Norm on Aviation

FoxHole said...

Having participated in a number of industrial base studies until my retirement in 1992, I can understand the dilemma. I wonder when Secretary Gates will be placed in a position to say something like the following. Defense Secretary Donald H. Rumsfeld (Camp Buehring, Kuwait, December 8, 2004): “It isn't a matter of money. It isn't a matter on the part of the army of desire. It's a matter of production and capability of doing it. As you know, ah, you go to war with the army you have---not the army you might want or wish to have at a later time.”
Tony Fox, USAF / Vandenberg Village, CA

Anonymous said...

It is about time people start to question the "conventional" wisdom and conclusions from the Vietnam War that the USAF "Fightpilot" leadership has pushed for 40+ years. Perhaps these are some points history should remember:

The PRIMARY threat to aircraft in Vietnam was the the same as it had been in WWI, WWII, and Korea -- that is ground-to-air fire (a.k.a. AAA). SECOND was the fairly new surface to air missile (e.g. the SA-2, later the SA-3, and the new SA-7 manpads). Putting a gun back into the fighter and spending time and money relearning how to dogfight did NOTHING to negate those threats. Sorry General, the MIG accounted for comparably tiny loses -- nothing to justify the "Air-to-air" brainwashing of the USAF that helped create a myth.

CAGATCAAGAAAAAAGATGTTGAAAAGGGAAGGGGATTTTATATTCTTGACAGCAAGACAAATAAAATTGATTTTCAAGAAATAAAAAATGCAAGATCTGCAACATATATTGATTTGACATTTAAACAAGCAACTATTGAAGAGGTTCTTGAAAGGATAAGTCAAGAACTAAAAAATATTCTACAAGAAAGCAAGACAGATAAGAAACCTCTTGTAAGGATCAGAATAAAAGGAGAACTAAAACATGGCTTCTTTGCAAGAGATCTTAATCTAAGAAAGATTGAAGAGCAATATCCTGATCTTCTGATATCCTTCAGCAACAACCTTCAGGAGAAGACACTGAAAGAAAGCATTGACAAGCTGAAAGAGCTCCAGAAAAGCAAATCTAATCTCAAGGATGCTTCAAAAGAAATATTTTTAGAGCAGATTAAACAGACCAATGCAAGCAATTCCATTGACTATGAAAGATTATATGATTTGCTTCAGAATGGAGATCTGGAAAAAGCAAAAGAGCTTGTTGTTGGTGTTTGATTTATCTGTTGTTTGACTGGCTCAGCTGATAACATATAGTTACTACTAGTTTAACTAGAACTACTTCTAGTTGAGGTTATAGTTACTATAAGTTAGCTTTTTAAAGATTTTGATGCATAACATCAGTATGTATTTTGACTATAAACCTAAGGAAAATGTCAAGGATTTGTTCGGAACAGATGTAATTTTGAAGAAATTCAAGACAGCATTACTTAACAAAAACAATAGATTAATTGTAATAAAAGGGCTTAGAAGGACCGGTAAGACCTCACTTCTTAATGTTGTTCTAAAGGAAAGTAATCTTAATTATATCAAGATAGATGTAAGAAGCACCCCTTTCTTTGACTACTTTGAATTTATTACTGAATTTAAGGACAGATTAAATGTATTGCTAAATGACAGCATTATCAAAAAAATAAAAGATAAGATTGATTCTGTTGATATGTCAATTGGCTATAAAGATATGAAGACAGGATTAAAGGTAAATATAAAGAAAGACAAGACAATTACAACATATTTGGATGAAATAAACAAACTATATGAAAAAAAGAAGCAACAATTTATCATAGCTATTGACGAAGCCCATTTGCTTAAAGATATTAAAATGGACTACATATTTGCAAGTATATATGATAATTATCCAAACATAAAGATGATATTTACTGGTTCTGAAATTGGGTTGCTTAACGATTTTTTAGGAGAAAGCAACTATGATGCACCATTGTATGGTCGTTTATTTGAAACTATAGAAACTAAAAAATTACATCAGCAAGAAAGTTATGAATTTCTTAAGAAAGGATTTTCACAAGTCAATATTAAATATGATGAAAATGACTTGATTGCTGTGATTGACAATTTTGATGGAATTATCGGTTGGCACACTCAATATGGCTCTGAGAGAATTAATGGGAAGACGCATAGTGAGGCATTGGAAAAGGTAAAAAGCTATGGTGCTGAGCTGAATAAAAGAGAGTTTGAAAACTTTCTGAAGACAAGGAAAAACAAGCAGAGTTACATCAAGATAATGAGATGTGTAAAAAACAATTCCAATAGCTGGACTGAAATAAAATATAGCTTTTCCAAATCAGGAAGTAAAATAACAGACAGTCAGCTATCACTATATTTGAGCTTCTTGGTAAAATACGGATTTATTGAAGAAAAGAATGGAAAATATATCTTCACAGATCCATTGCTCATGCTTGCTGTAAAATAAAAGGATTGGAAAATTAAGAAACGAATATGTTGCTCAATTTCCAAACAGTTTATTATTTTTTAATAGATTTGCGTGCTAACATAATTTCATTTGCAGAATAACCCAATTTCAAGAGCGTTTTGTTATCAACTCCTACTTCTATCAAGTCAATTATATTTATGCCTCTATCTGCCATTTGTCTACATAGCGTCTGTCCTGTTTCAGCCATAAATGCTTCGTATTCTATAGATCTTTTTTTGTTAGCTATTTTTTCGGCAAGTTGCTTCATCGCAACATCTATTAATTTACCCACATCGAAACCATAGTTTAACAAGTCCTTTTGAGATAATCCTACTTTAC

Unfortunately because of this myth, the USAF drew the "wrong" conclusions from Vietnam. It took the SUPPORT fuction of Offensive Counter (OCA)and turned it into the PRIMARY mission ofthe USAF. It subsequently wasted billions on an art that is obsolete.

Anonymous said...

I'm getting tired. I'm getting tired the way my kids used to wear me down when they started whining about getting something that I had already told them that they were not going to get.

In the AFA daily updates, the whining has been almost exclusively about not getting all the F-22s that the fighter pilots want. I will not debate the merits of the F-22 here. The bottom line is cost. The Air Force asked for too much.